Government figures showed an additional 51,870 confirmed lab cases, the highest daily number since mid-January. The number of infections has soared in recent weeks, especially among unvaccinated young people, due to the much more contagious delta variant and the ongoing easing of lockdown restrictions.
Despite the increase, the UK government plans to lift all remaining legal restrictions on social contact in England on Monday, as well as social distancing guidelines and the legal requirement for people to wear masks in most indoor settings, including shops, trains, buses. and subways, to be deleted. .
The group, which includes advisers to the governments of Italy, New Zealand and Taiwan, said they have joined forces through a “sense of urgency” to warn of the global consequences of the rapid spread of the delta variant by the British population. .
The scientists cautioned that the combination of high infection prevalence and high vaccination levels “creates the conditions in which an immune escape variant is most likely to emerge.”
One of the co-signers of Friday’s statement, Dr. William A. Haseltine of the New York-based think tank Access Health International, went further, describing the apparent strategy of herd immunity as “homicidal” and “unreasonable.”
Families representing many of those who have died from COVID-19 in the UK also joined in criticizing the Conservative government’s plan.
“The overwhelming scientific consensus is that lifting restrictions on Monday will be disastrous, and bereaved families know firsthand how tragic the consequences of unlocking too early can be,” said Jo Goodman, co-founder of Covid-19 Bereaved Families. for Justice. “There is a real fear that the government’s thinking is once again being driven by what’s popular rather than by the interests of the country.”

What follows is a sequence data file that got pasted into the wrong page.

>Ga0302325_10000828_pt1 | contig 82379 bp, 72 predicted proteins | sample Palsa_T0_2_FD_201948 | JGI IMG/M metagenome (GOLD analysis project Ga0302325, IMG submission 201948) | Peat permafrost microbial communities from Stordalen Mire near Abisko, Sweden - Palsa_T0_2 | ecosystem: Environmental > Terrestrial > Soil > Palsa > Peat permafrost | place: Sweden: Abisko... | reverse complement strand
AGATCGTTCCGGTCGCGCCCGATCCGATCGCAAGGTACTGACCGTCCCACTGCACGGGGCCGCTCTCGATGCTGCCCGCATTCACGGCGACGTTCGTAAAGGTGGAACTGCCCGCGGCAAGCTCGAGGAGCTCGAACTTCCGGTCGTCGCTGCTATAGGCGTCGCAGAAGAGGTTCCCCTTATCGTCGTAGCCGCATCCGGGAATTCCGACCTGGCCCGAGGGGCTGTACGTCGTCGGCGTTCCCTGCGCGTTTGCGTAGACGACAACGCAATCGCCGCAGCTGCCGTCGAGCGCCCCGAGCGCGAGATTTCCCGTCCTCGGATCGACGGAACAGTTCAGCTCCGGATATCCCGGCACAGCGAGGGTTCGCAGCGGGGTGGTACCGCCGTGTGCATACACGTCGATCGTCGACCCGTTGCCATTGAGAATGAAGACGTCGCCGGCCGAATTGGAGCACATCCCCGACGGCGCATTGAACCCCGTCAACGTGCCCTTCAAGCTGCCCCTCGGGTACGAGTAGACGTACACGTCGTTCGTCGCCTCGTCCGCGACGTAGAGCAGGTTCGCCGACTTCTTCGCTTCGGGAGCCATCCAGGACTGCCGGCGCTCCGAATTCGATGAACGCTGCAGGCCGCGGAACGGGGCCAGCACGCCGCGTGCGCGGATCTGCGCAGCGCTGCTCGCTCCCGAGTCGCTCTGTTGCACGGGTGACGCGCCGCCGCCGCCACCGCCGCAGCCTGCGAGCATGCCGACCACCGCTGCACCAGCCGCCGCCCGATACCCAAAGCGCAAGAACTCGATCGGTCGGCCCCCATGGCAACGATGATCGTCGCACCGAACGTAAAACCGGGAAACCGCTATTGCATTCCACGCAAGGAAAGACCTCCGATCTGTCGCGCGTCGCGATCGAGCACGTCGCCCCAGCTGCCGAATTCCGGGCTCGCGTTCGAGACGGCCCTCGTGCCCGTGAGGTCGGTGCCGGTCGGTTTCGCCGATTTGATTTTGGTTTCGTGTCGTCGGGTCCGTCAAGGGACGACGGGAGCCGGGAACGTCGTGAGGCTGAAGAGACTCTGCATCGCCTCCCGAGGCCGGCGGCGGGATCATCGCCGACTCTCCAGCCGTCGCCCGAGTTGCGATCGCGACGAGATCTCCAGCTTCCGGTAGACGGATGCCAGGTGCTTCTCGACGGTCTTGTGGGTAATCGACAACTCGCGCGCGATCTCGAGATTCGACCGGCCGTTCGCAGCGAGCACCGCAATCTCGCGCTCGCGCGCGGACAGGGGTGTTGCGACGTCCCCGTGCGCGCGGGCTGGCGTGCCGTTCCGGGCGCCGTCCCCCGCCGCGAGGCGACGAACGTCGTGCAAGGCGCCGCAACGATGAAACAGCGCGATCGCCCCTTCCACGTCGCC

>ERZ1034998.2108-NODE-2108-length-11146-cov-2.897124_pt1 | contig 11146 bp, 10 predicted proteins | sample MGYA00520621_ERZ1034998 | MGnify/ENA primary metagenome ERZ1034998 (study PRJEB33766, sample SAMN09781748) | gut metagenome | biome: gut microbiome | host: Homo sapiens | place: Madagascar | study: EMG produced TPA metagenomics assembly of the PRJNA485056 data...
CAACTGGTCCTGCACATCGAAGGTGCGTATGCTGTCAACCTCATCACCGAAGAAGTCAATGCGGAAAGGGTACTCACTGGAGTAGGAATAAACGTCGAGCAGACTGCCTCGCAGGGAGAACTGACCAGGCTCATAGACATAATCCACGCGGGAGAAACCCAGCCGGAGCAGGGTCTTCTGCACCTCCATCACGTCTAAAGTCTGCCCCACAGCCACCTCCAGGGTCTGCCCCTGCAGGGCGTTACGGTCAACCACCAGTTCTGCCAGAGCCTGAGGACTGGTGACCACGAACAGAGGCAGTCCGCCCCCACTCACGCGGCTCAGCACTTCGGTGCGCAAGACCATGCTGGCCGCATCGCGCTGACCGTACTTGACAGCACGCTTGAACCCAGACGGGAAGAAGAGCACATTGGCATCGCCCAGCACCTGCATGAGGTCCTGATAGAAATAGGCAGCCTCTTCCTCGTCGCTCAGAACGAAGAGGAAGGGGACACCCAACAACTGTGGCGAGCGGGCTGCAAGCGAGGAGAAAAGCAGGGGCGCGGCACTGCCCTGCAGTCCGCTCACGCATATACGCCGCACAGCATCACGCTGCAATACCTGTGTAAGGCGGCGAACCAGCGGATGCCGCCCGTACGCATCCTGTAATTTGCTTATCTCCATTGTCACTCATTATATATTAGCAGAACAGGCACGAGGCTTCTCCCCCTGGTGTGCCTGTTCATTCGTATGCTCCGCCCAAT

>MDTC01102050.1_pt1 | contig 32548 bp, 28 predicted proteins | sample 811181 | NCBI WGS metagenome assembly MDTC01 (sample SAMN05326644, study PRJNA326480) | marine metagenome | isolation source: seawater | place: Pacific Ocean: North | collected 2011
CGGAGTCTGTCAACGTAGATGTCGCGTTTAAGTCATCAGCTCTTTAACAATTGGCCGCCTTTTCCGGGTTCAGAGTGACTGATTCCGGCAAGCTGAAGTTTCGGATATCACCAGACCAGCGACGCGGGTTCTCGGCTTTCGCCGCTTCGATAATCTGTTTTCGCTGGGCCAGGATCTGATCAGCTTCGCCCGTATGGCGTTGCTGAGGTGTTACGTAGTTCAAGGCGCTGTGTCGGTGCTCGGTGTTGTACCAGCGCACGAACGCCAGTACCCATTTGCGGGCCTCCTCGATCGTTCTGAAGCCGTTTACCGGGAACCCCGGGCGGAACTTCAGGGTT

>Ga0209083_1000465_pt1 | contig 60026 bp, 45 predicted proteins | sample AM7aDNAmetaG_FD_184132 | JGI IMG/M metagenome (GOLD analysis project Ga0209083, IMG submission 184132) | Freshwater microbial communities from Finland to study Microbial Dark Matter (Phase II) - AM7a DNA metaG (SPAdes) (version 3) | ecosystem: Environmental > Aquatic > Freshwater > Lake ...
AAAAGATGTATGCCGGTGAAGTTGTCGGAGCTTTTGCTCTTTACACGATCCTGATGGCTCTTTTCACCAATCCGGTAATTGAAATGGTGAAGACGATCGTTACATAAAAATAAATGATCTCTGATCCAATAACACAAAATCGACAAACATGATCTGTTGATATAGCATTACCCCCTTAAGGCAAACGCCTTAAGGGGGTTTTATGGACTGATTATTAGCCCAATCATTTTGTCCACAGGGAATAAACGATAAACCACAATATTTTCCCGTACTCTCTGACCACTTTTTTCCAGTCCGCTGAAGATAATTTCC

Other parts of the UK – Scotland, Wales and Northern Ireland – are taking more cautious steps to get out of lockdown.
So far, the number of people in hospitals with virus-related illnesses and subsequent deaths remains relatively low, especially compared to the peak of the second wave of the pandemic earlier this year.
But with the government alerting the country that the daily number of cases could rise to more than 100,000 sometime this summer, concerns are clearly mounting. Prime Minister Boris Johnson has sought to curb any euphoria surrounding the lifting of restrictions on Monday, an occasion that has been tagged on social media as ‘Friday Day’.
Johnson urges people to remain vigilant when meeting others and to continue to wear masks in closed off and crowded places.
Its chief medical officer, Chris Whitty, told a webinar hosted by London’s Science Museum late Thursday that the UK is “not out of the woods yet”.
“I don’t think we should underestimate the fact that we could get into trouble again surprisingly quickly,” said Whitty.
More cases will inevitably lead to more people requiring hospital care, although the vaccine’s rollout has helped build a wall of immunity around those considered most vulnerable to disease. More than two thirds of UK adults have received both doses of a vaccine and nearly 88% have had one dose.
Government data from Friday showed 3,964 people had been hospitalized with COVID-19, the most since late March. While the number has steadily risen in recent weeks, it remains much lower than at the peak of the second wave in January, when hospitals admitted about 40,000 COVID-19 patients.
In addition to the increase in hospital admissions, daily virus-related deaths have risen to levels not seen since March. A further 49 virus-related deaths were recorded on Friday, bringing the UK total to 128,642, the seventh highest in the world.
Government medical adviser Whitty warned that the number of people in hospitals with COVID-19 is doubling about every three weeks and could reach “pretty scary numbers” if the current trend continues.
“We are far from done. We’re in much better shape thanks to the vaccine program, and drugs and a number of other things,” he said.
“But this still has a long way to go in the UK, and it goes even further to run globally,” he added.
One possible implication of the large spike in cases – for much of the spring cases in the UK hovered around 2,000 – is that it could overwhelm England’s efforts to monitor contacts of those infected with the virus. including the app that is widely used and that has been criticized in recent days.
“I can’t imagine track and trace will work much longer,” said James Naismith, director of the Rosalind Franklin Institute at the University of Oxford. “Neither the app nor the app are designed for 100,000 cases in a highly vaccinated population.”
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